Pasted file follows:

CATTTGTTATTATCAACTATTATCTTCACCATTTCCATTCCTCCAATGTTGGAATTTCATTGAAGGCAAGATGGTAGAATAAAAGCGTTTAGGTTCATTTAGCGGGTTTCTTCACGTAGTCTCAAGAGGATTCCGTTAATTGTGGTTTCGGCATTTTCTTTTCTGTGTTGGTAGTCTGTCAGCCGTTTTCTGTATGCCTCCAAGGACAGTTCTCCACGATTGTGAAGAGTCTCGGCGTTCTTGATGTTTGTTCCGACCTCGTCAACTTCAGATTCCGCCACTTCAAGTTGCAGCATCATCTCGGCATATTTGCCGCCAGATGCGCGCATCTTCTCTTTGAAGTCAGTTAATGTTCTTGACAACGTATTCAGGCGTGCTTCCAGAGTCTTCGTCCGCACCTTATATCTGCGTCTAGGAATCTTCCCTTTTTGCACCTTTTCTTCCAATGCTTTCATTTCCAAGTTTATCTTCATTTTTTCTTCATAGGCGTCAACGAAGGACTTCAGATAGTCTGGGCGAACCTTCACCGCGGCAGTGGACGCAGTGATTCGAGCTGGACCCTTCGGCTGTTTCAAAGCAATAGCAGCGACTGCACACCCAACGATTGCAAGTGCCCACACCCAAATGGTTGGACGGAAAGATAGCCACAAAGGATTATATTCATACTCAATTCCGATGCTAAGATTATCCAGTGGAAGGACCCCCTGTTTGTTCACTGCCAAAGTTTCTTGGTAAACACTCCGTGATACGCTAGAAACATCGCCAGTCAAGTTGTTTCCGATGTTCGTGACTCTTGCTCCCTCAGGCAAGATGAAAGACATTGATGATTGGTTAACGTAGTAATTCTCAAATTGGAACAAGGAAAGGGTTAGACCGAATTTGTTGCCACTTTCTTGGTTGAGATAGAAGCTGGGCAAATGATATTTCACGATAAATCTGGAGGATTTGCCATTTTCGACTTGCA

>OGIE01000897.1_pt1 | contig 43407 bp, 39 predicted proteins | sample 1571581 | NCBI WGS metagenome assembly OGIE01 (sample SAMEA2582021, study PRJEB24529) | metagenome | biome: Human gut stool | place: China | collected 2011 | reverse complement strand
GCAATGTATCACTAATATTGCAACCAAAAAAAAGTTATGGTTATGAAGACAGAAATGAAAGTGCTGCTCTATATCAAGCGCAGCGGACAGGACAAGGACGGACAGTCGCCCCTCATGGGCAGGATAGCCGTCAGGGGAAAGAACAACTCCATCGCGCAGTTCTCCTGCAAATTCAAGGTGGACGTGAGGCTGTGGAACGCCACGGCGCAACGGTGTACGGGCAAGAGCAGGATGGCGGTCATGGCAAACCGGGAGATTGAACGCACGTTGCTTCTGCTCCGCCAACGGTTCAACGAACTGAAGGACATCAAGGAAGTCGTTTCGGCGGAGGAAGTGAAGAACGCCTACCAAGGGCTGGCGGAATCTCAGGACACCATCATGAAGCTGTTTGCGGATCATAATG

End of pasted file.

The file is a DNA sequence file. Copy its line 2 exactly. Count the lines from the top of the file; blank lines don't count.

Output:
>OGIE01000897.1_pt1 | contig 43407 bp, 39 predicted proteins | sample 1571581 | NCBI WGS metagenome assembly OGIE01 (sample SAMEA2582021, study PRJEB24529) | metagenome | biome: Human gut stool | place: China | collected 2011 | reverse complement strand